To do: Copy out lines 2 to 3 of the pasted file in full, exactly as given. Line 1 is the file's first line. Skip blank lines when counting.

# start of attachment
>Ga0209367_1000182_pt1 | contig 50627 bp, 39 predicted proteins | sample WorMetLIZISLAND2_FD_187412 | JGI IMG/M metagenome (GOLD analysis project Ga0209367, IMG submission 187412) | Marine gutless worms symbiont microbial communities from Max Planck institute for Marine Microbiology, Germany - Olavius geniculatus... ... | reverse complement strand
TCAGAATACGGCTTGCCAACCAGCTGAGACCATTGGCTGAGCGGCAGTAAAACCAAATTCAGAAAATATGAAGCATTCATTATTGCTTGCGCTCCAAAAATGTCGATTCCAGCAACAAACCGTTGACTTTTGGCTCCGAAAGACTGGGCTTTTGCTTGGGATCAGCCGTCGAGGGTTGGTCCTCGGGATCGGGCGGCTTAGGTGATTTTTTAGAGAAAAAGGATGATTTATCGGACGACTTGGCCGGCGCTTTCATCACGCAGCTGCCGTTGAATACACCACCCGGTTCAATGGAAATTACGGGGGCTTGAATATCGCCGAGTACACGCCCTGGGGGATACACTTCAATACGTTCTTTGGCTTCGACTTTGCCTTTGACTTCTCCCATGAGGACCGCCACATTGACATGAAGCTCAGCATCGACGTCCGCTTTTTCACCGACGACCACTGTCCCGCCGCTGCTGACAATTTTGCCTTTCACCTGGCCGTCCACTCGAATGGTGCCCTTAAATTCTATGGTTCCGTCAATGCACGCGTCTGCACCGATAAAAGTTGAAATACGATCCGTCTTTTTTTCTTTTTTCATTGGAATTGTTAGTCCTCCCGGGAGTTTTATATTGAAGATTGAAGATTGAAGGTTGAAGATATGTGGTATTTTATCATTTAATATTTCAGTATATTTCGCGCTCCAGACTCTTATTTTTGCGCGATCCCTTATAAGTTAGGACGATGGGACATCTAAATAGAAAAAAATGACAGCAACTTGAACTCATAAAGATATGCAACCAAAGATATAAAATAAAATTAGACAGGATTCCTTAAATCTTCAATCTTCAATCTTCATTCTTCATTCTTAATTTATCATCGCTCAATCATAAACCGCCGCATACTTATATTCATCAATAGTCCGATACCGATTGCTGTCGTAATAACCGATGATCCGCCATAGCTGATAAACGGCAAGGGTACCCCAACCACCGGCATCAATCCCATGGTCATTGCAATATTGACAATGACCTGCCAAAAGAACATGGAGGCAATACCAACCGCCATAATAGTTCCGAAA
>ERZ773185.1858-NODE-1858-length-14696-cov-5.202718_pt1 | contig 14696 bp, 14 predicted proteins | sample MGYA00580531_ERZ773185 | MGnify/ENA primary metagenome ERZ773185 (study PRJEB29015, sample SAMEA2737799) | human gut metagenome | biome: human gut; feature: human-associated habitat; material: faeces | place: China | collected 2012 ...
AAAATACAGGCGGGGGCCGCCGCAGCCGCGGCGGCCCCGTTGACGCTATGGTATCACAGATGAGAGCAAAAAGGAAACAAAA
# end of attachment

TCAGAATACGGCTTGCCAACCAGCTGAGACCATTGGCTGAGCGGCAGTAAAACCAAATTCAGAAAATATGAAGCATTCATTATTGCTTGCGCTCCAAAAATGTCGATTCCAGCAACAAACCGTTGACTTTTGGCTCCGAAAGACTGGGCTTTTGCTTGGGATCAGCCGTCGAGGGTTGGTCCTCGGGATCGGGCGGCTTAGGTGATTTTTTAGAGAAAAAGGATGATTTATCGGACGACTTGGCCGGCGCTTTCATCACGCAGCTGCCGTTGAATACACCACCCGGTTCAATGGAAATTACGGGGGCTTGAATATCGCCGAGTACACGCCCTGGGGGATACACTTCAATACGTTCTTTGGCTTCGACTTTGCCTTTGACTTCTCCCATGAGGACCGCCACATTGACATGAAGCTCAGCATCGACGTCCGCTTTTTCACCGACGACCACTGTCCCGCCGCTGCTGACAATTTTGCCTTTCACCTGGCCGTCCACTCGAATGGTGCCCTTAAATTCTATGGTTCCGTCAATGCACGCGTCTGCACCGATAAAAGTTGAAATACGATCCGTCTTTTTTTCTTTTTTCATTGGAATTGTTAGTCCTCCCGGGAGTTTTATATTGAAGATTGAAGATTGAAGGTTGAAGATATGTGGTATTTTATCATTTAATATTTCAGTATATTTCGCGCTCCAGACTCTTATTTTTGCGCGATCCCTTATAAGTTAGGACGATGGGACATCTAAATAGAAAAAAATGACAGCAACTTGAACTCATAAAGATATGCAACCAAAGATATAAAATAAAATTAGACAGGATTCCTTAAATCTTCAATCTTCAATCTTCATTCTTCATTCTTAATTTATCATCGCTCAATCATAAACCGCCGCATACTTATATTCATCAATAGTCCGATACCGATTGCTGTCGTAATAACCGATGATCCGCCATAGCTGATAAACGGCAAGGGTACCCCAACCACCGGCATCAATCCCATGGTCATTGCAATATTGACAATGACCTGCCAAAAGAACATGGAGGCAATACCAACCGCCATAATAGTTCCGAAA
>ERZ773185.1858-NODE-1858-length-14696-cov-5.202718_pt1 | contig 14696 bp, 14 predicted proteins | sample MGYA00580531_ERZ773185 | MGnify/ENA primary metagenome ERZ773185 (study PRJEB29015, sample SAMEA2737799) | human gut metagenome | biome: human gut; feature: human-associated habitat; material: faeces | place: China | collected 2012 ...